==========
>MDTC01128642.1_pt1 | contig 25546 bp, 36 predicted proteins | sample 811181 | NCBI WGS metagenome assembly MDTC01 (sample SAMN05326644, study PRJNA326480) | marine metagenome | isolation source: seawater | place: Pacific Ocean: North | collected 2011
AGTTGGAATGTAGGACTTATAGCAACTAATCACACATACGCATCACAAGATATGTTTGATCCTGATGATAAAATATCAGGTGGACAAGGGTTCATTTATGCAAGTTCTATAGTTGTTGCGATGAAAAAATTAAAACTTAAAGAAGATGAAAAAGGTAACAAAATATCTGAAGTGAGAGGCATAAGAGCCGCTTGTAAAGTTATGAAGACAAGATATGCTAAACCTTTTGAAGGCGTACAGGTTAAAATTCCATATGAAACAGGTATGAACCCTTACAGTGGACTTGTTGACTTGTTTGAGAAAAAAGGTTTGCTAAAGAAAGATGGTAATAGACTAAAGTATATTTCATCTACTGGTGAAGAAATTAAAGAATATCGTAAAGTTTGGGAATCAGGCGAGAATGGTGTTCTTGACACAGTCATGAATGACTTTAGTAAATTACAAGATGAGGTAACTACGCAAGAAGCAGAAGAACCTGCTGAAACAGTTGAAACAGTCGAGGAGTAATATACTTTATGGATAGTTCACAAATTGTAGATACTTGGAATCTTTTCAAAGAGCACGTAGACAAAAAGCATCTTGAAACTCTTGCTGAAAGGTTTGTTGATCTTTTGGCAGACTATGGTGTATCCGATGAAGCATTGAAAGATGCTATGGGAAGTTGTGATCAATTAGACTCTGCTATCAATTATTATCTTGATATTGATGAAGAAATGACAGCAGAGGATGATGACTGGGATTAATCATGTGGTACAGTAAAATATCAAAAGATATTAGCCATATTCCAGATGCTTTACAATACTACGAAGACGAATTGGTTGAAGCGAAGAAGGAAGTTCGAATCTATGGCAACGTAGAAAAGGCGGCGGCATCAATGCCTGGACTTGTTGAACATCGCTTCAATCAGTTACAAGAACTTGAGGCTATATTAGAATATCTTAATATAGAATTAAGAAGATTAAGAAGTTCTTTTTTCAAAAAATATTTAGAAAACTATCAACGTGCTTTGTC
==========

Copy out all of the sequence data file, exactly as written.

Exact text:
>MDTC01128642.1_pt1 | contig 25546 bp, 36 predicted proteins | sample 811181 | NCBI WGS metagenome assembly MDTC01 (sample SAMN05326644, study PRJNA326480) | marine metagenome | isolation source: seawater | place: Pacific Ocean: North | collected 2011
AGTTGGAATGTAGGACTTATAGCAACTAATCACACATACGCATCACAAGATATGTTTGATCCTGATGATAAAATATCAGGTGGACAAGGGTTCATTTATGCAAGTTCTATAGTTGTTGCGATGAAAAAATTAAAACTTAAAGAAGATGAAAAAGGTAACAAAATATCTGAAGTGAGAGGCATAAGAGCCGCTTGTAAAGTTATGAAGACAAGATATGCTAAACCTTTTGAAGGCGTACAGGTTAAAATTCCATATGAAACAGGTATGAACCCTTACAGTGGACTTGTTGACTTGTTTGAGAAAAAAGGTTTGCTAAAGAAAGATGGTAATAGACTAAAGTATATTTCATCTACTGGTGAAGAAATTAAAGAATATCGTAAAGTTTGGGAATCAGGCGAGAATGGTGTTCTTGACACAGTCATGAATGACTTTAGTAAATTACAAGATGAGGTAACTACGCAAGAAGCAGAAGAACCTGCTGAAACAGTTGAAACAGTCGAGGAGTAATATACTTTATGGATAGTTCACAAATTGTAGATACTTGGAATCTTTTCAAAGAGCACGTAGACAAAAAGCATCTTGAAACTCTTGCTGAAAGGTTTGTTGATCTTTTGGCAGACTATGGTGTATCCGATGAAGCATTGAAAGATGCTATGGGAAGTTGTGATCAATTAGACTCTGCTATCAATTATTATCTTGATATTGATGAAGAAATGACAGCAGAGGATGATGACTGGGATTAATCATGTGGTACAGTAAAATATCAAAAGATATTAGCCATATTCCAGATGCTTTACAATACTACGAAGACGAATTGGTTGAAGCGAAGAAGGAAGTTCGAATCTATGGCAACGTAGAAAAGGCGGCGGCATCAATGCCTGGACTTGTTGAACATCGCTTCAATCAGTTACAAGAACTTGAGGCTATATTAGAATATCTTAATATAGAATTAAGAAGATTAAGAAGTTCTTTTTTCAAAAAATATTTAGAAAACTATCAACGTGCTTTGTC